Hard by a Great Forest by Leo Vardiashvili

I wonder how many people who have left a country because of war, or for other reasons, have a lingering fear of what they were escaping and how long that might go on for. This feeling must be magnified if one person stays behind on the promise that money will be sent to get them out and that doesn’t happen. The guilt on one side and the sense of betrayal on the other must be enormous and there will be people who return to try to resolve the issue. Hard by A Great Forest is a story that covers this ground with a father and his two sons leaving Georgia, like the author, and settling in Britain, trying to raise the money to get their mother out who stayed behind to allow them to go.

Eventually, Irakli the father, goes back to Georgia and then disappears meaning that the eldest son, Sandro follows him and then all communications with him stop. It then follows that Saba, the youngest son who is now in his late 20s, also goes out to find his father and brother. It is a true quest with many obstacles that have to be overcome such as finding the trail to follow to lead Saba to his brother and father, understanding the clues when he finds them, avoiding the local police, avoiding the zoo animals that have escaped during a large flood and avoiding being shot. Like all good quests, there are wise people that guide Saba on his journey: first there is Nodar who picks him up at the airport and offers his house as a place to stay and then his car and time to ferry Saba around Tbisili and then the country and over the border into Ossetia. There are also people he meets along the way and his dead family whose voices he hears and who offer him timely advice when decisions need to be made.

The clues for the trail that Sandro leaves are ones that only a brother could understand, born of time spent together, films watched and books read. The title of the book comes from the start of Hansel and Gretel and this is woven throughout the story as Saba follows a trail of crumbs into a large forest both literal and metaphorical. He does, however, come out the other side of the forest and decides to stay in the country and be useful – something, I imagine a lot of people who flee must have a dream of doing. In letting go of the chase for his father, Saba was able to let go of the voices of the dead, his old life and find a new purpose. That must be the dream of so many displaced people.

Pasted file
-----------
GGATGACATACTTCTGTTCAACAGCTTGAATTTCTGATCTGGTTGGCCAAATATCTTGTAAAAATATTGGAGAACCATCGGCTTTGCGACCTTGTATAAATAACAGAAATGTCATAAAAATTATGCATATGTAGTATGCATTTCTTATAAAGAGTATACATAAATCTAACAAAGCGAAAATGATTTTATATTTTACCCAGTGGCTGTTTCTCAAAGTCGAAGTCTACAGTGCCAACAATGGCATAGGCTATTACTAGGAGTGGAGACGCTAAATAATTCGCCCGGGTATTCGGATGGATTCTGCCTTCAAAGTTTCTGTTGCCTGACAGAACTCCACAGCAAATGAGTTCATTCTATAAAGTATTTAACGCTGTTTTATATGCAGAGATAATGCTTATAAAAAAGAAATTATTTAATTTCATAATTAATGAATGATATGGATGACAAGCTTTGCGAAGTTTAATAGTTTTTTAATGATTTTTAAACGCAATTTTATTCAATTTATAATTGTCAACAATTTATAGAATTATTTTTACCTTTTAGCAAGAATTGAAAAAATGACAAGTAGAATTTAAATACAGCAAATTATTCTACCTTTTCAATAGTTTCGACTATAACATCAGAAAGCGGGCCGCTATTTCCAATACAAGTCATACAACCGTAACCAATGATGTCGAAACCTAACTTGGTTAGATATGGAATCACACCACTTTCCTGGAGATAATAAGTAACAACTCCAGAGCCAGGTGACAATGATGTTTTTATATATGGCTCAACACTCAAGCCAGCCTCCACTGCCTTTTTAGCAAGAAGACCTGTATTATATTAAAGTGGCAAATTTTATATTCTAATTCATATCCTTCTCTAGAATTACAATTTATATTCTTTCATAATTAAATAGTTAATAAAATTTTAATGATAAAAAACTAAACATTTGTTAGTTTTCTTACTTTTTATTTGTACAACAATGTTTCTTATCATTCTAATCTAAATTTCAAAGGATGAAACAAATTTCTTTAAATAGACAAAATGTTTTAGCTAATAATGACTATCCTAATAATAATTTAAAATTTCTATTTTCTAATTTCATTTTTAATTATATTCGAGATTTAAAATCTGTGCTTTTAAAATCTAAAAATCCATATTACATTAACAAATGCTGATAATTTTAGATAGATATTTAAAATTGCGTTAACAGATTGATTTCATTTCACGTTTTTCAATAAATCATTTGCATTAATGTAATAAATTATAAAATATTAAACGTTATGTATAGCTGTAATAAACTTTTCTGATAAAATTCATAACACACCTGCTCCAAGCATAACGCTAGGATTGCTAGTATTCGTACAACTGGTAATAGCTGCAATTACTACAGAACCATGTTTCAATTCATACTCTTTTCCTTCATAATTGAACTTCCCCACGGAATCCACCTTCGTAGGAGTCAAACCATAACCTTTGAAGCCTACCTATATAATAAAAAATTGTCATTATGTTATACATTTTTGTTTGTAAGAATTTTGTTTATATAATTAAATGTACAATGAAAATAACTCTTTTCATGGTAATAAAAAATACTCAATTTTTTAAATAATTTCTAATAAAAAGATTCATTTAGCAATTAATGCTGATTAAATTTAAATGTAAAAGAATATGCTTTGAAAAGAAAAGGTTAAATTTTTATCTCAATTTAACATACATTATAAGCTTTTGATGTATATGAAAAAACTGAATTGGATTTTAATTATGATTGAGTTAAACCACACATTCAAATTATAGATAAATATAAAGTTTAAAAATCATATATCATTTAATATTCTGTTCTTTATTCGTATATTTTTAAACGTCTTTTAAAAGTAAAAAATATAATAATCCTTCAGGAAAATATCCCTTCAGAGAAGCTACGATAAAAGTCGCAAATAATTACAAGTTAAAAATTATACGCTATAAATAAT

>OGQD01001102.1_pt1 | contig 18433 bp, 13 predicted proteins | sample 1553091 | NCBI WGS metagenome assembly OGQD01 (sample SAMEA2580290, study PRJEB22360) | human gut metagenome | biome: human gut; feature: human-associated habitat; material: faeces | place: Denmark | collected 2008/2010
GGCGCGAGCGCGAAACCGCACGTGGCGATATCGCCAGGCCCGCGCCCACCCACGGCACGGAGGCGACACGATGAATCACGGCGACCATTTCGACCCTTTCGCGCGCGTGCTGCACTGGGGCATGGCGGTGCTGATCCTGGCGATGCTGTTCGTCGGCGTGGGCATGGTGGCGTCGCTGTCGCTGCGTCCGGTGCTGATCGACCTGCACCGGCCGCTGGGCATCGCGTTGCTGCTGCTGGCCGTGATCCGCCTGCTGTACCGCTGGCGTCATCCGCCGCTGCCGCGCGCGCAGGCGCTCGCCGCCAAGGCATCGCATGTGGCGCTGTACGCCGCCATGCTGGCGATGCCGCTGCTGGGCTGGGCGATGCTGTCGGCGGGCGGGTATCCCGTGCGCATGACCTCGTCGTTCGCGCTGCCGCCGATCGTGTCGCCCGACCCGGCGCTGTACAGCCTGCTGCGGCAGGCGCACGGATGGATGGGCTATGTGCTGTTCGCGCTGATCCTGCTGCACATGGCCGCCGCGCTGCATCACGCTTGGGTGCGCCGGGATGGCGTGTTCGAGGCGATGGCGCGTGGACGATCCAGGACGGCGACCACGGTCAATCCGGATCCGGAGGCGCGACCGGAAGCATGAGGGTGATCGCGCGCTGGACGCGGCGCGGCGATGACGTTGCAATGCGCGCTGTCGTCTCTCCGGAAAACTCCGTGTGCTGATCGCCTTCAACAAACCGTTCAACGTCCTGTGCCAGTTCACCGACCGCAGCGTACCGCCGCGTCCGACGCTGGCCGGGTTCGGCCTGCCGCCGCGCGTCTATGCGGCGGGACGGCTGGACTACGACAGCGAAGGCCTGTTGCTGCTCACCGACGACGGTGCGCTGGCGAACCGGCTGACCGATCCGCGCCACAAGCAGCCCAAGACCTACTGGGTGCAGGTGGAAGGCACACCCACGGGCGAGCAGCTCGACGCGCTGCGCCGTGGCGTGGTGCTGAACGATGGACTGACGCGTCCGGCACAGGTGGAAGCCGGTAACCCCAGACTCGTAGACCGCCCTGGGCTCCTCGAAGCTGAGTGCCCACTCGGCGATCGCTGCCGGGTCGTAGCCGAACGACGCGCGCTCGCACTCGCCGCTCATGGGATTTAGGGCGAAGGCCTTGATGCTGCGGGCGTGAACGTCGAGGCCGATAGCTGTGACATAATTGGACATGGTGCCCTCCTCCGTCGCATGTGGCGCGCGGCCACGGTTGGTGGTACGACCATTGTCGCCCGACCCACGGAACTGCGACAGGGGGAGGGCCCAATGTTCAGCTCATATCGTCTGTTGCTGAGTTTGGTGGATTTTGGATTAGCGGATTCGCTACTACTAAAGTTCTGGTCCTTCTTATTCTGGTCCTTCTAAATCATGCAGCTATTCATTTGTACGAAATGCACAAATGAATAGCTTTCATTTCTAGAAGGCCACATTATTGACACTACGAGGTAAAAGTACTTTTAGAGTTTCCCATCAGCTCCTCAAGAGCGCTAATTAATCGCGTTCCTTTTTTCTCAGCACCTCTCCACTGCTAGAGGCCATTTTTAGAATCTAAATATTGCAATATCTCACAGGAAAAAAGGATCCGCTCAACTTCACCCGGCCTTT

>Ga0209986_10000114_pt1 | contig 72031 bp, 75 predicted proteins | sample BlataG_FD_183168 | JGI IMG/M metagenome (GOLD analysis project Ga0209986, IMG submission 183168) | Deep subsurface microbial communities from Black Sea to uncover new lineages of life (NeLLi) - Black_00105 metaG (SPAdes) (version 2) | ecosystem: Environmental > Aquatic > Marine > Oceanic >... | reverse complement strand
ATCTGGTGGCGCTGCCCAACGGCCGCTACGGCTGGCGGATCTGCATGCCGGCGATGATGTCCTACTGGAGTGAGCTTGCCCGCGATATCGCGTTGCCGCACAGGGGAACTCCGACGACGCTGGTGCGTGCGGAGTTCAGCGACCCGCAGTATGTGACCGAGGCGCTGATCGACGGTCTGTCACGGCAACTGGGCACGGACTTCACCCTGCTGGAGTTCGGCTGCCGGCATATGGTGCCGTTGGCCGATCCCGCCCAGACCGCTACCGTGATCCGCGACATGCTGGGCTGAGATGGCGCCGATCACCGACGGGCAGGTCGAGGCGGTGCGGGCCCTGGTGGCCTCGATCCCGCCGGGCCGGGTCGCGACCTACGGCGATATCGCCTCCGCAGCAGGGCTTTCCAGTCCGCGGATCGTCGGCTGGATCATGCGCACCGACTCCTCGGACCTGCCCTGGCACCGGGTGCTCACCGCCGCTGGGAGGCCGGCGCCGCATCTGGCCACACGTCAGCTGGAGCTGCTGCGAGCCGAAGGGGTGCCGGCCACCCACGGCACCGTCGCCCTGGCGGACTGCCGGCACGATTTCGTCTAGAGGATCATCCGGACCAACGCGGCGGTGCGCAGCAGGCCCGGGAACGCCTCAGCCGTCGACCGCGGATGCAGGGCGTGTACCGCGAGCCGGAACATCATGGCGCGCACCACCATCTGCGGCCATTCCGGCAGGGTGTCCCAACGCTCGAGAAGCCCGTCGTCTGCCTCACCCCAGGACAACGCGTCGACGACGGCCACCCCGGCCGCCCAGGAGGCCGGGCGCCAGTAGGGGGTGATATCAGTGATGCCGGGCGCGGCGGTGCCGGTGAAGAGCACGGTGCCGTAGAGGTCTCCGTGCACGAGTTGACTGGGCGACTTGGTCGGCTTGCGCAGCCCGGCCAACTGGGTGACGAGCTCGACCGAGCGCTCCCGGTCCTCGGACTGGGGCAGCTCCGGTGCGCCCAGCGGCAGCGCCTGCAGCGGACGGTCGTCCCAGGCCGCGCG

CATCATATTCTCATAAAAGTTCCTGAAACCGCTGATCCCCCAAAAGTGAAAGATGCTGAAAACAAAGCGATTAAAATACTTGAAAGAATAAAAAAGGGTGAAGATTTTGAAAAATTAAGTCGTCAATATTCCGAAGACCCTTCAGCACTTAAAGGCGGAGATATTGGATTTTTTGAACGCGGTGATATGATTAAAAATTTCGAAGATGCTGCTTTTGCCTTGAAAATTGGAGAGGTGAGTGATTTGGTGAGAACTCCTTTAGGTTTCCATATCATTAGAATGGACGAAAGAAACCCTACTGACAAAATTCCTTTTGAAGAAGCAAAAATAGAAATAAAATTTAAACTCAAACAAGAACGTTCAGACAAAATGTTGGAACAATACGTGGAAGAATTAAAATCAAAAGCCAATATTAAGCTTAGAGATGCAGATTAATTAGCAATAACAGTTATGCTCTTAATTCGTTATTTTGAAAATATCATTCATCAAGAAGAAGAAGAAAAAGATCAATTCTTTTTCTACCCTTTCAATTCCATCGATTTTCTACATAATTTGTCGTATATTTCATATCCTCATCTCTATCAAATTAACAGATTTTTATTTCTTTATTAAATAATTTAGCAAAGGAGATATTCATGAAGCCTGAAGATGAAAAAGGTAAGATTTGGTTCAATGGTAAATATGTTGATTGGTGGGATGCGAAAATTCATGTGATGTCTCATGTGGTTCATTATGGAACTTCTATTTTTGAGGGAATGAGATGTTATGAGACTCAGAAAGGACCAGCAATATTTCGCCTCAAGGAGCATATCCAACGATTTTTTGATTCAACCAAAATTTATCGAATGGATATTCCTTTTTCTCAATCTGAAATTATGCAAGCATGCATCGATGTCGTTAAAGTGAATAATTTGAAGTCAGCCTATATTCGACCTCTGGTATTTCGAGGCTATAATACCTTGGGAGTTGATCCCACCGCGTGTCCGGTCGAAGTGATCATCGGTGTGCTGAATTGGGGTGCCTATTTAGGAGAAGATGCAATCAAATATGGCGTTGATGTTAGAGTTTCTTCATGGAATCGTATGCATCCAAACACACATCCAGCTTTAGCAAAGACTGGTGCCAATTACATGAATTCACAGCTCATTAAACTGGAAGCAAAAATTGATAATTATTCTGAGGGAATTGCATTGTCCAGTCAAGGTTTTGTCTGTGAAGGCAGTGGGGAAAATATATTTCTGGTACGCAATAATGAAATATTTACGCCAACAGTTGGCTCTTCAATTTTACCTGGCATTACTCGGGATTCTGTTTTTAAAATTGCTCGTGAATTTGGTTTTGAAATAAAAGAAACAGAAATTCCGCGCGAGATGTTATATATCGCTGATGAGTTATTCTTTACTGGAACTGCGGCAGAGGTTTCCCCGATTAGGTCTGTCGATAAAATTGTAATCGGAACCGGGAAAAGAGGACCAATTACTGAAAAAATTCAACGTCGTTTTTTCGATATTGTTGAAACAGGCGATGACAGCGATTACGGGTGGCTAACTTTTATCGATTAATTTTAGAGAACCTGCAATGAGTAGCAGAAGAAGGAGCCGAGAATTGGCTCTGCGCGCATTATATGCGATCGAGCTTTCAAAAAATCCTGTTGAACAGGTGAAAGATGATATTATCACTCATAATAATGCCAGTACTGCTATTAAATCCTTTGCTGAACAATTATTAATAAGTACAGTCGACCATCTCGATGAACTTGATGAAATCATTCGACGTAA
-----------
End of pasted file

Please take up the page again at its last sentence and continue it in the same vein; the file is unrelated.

The escaped zoo animals bring a surreal element to the story. They might represent danger or the hunted, hiding in dark places like forests and large parks and have to be faced. Saba did so on his own but there were plenty of police running around with tranquilizing guns, shooting the animals, getting it wrong and killing them and so I suppose they could also represent the people with the police as a state institutions that kept a repressed nation in its place. How dare the people escape in favour of something that isn’t Russian communism.

There are plenty of Saba’s dreams in the story that are the voices of the dead along with a play written by Irakli where Irakli becomes the central character, Valiko, on the run from his family both in the UK and back in Georgia.

The more I think about this book, the more I realise it is a Hansel and Gretel rewriting. In the fairy tale the mother dies and although there is a step-mother, the children have to rely upon each other for survival. This is the case in the book where the mother is left in Georgia, and does eventually die there, with the boys fending for themselves and all throughout the book Saba talking to Sandro in his head saying, ‘See, I can do things on my own, including following the trail you left for me.’. There is no wicked step-mother in Hard by a Great Forest but there is a father who is unable to look after his sons because of his guilt. Like Hansel, Sandro leaves a trail for Saba but also like Hansel, is eventually unable to protect Saba who must stand on his own two feet. The power shifts in Grimm’s tale from Hansel to Gretel and so it does in the book, with Saba coming out of the story with the knowledge that he can survive anything, and has, including abandonment and loss of love.

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